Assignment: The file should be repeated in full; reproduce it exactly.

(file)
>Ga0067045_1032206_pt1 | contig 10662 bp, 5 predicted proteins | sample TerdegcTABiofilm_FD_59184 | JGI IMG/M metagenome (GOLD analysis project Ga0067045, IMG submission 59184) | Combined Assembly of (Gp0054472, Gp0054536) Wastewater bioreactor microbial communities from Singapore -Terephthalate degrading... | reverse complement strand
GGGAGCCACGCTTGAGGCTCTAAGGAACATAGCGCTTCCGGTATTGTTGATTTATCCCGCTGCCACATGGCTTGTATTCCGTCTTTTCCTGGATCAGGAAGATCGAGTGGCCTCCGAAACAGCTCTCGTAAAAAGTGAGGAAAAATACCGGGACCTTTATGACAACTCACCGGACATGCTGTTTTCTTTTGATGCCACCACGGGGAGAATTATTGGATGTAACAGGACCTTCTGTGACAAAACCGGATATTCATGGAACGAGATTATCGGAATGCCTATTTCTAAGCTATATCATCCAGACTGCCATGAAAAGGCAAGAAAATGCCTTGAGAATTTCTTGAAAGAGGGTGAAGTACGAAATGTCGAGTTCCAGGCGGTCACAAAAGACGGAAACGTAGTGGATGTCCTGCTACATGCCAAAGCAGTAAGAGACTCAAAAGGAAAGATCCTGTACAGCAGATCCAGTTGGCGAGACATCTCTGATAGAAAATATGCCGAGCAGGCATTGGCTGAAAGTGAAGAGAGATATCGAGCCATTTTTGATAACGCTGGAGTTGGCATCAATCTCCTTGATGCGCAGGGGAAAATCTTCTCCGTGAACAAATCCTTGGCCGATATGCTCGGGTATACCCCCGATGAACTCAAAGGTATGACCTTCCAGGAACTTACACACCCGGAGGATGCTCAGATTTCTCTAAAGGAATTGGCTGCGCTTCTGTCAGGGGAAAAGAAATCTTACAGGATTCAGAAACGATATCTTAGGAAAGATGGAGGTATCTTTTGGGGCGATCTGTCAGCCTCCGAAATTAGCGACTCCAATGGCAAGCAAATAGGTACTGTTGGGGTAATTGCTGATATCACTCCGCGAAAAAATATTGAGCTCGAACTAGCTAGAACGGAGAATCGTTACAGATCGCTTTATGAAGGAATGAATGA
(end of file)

>Ga0067045_1032206_pt1 | contig 10662 bp, 5 predicted proteins | sample TerdegcTABiofilm_FD_59184 | JGI IMG/M metagenome (GOLD analysis project Ga0067045, IMG submission 59184) | Combined Assembly of (Gp0054472, Gp0054536) Wastewater bioreactor microbial communities from Singapore -Terephthalate degrading... | reverse complement strand
GGGAGCCACGCTTGAGGCTCTAAGGAACATAGCGCTTCCGGTATTGTTGATTTATCCCGCTGCCACATGGCTTGTATTCCGTCTTTTCCTGGATCAGGAAGATCGAGTGGCCTCCGAAACAGCTCTCGTAAAAAGTGAGGAAAAATACCGGGACCTTTATGACAACTCACCGGACATGCTGTTTTCTTTTGATGCCACCACGGGGAGAATTATTGGATGTAACAGGACCTTCTGTGACAAAACCGGATATTCATGGAACGAGATTATCGGAATGCCTATTTCTAAGCTATATCATCCAGACTGCCATGAAAAGGCAAGAAAATGCCTTGAGAATTTCTTGAAAGAGGGTGAAGTACGAAATGTCGAGTTCCAGGCGGTCACAAAAGACGGAAACGTAGTGGATGTCCTGCTACATGCCAAAGCAGTAAGAGACTCAAAAGGAAAGATCCTGTACAGCAGATCCAGTTGGCGAGACATCTCTGATAGAAAATATGCCGAGCAGGCATTGGCTGAAAGTGAAGAGAGATATCGAGCCATTTTTGATAACGCTGGAGTTGGCATCAATCTCCTTGATGCGCAGGGGAAAATCTTCTCCGTGAACAAATCCTTGGCCGATATGCTCGGGTATACCCCCGATGAACTCAAAGGTATGACCTTCCAGGAACTTACACACCCGGAGGATGCTCAGATTTCTCTAAAGGAATTGGCTGCGCTTCTGTCAGGGGAAAAGAAATCTTACAGGATTCAGAAACGATATCTTAGGAAAGATGGAGGTATCTTTTGGGGCGATCTGTCAGCCTCCGAAATTAGCGACTCCAATGGCAAGCAAATAGGTACTGTTGGGGTAATTGCTGATATCACTCCGCGAAAAAATATTGAGCTCGAACTAGCTAGAACGGAGAATCGTTACAGATCGCTTTATGAAGGAATGAATGA